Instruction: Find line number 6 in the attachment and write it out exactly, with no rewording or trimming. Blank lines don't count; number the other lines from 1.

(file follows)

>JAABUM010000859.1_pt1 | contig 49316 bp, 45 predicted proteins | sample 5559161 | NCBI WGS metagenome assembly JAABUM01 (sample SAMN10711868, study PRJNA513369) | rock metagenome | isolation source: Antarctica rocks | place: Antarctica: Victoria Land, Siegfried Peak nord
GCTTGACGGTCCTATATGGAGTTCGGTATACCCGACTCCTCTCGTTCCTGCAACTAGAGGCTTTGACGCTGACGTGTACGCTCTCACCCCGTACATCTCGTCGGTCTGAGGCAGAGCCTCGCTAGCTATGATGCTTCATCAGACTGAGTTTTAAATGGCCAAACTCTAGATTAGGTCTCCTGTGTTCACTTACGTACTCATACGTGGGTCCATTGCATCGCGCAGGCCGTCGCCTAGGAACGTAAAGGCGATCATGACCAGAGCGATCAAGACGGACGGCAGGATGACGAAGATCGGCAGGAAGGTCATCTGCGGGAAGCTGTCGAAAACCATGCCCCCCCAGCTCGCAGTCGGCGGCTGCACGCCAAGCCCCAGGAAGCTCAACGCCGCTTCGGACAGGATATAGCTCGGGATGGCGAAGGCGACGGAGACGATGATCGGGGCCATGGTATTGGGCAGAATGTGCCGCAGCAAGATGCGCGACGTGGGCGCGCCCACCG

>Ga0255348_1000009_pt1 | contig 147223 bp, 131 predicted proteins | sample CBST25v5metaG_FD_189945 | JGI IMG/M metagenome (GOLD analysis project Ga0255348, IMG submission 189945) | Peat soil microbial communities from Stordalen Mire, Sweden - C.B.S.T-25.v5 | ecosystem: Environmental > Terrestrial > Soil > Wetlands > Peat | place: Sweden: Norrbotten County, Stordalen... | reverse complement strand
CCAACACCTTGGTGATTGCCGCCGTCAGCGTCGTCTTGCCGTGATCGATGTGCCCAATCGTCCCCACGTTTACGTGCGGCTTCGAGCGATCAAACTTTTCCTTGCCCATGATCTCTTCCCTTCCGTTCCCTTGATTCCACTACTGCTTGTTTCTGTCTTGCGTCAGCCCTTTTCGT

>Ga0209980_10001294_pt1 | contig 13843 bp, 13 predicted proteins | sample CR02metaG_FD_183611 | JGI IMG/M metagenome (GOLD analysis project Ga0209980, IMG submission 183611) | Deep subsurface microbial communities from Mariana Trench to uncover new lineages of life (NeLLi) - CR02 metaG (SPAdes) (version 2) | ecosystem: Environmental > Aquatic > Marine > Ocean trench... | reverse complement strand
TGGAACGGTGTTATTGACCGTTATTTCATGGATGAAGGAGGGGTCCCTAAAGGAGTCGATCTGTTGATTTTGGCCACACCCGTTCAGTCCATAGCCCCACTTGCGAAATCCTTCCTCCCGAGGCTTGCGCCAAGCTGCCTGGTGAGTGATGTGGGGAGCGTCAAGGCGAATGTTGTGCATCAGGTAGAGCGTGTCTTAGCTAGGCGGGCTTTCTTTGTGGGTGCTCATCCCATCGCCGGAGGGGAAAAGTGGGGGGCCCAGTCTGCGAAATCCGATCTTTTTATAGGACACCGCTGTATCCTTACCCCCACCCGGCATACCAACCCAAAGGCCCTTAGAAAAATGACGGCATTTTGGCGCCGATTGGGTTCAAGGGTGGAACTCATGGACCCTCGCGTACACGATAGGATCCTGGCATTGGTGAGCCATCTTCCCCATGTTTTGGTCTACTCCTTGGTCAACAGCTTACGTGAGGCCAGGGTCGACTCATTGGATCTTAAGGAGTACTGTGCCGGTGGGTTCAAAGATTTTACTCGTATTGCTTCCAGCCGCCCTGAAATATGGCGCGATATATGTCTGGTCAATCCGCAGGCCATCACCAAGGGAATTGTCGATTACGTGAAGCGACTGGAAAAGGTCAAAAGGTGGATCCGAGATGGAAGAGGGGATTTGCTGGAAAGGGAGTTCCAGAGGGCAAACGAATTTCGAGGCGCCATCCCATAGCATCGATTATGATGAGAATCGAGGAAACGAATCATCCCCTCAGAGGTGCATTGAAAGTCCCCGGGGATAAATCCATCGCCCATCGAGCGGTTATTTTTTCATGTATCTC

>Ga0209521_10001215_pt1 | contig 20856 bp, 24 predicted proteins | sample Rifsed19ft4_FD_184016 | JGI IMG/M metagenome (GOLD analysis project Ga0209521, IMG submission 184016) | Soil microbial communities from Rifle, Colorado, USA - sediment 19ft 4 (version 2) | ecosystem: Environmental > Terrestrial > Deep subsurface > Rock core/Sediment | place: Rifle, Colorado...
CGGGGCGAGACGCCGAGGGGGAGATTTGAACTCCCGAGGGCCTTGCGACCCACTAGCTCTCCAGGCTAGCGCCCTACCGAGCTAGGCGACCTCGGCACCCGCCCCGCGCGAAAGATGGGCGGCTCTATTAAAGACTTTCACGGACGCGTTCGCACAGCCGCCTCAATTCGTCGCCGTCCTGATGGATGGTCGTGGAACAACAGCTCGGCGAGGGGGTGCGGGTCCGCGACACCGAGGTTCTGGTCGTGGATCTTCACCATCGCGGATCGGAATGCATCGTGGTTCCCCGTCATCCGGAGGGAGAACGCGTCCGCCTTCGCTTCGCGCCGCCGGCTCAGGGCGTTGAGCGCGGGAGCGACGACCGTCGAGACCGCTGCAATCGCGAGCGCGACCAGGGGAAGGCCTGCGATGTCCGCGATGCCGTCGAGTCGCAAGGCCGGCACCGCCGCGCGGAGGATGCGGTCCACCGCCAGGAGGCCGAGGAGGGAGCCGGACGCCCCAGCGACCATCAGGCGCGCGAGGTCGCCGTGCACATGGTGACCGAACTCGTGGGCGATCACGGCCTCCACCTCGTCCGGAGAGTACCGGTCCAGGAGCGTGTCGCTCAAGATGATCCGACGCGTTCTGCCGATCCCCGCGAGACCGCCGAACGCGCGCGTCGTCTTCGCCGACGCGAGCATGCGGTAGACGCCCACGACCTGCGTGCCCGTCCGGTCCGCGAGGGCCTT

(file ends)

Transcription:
TGGAACGGTGTTATTGACCGTTATTTCATGGATGAAGGAGGGGTCCCTAAAGGAGTCGATCTGTTGATTTTGGCCACACCCGTTCAGTCCATAGCCCCACTTGCGAAATCCTTCCTCCCGAGGCTTGCGCCAAGCTGCCTGGTGAGTGATGTGGGGAGCGTCAAGGCGAATGTTGTGCATCAGGTAGAGCGTGTCTTAGCTAGGCGGGCTTTCTTTGTGGGTGCTCATCCCATCGCCGGAGGGGAAAAGTGGGGGGCCCAGTCTGCGAAATCCGATCTTTTTATAGGACACCGCTGTATCCTTACCCCCACCCGGCATACCAACCCAAAGGCCCTTAGAAAAATGACGGCATTTTGGCGCCGATTGGGTTCAAGGGTGGAACTCATGGACCCTCGCGTACACGATAGGATCCTGGCATTGGTGAGCCATCTTCCCCATGTTTTGGTCTACTCCTTGGTCAACAGCTTACGTGAGGCCAGGGTCGACTCATTGGATCTTAAGGAGTACTGTGCCGGTGGGTTCAAAGATTTTACTCGTATTGCTTCCAGCCGCCCTGAAATATGGCGCGATATATGTCTGGTCAATCCGCAGGCCATCACCAAGGGAATTGTCGATTACGTGAAGCGACTGGAAAAGGTCAAAAGGTGGATCCGAGATGGAAGAGGGGATTTGCTGGAAAGGGAGTTCCAGAGGGCAAACGAATTTCGAGGCGCCATCCCATAGCATCGATTATGATGAGAATCGAGGAAACGAATCATCCCCTCAGAGGTGCATTGAAAGTCCCCGGGGATAAATCCATCGCCCATCGAGCGGTTATTTTTTCATGTATCTC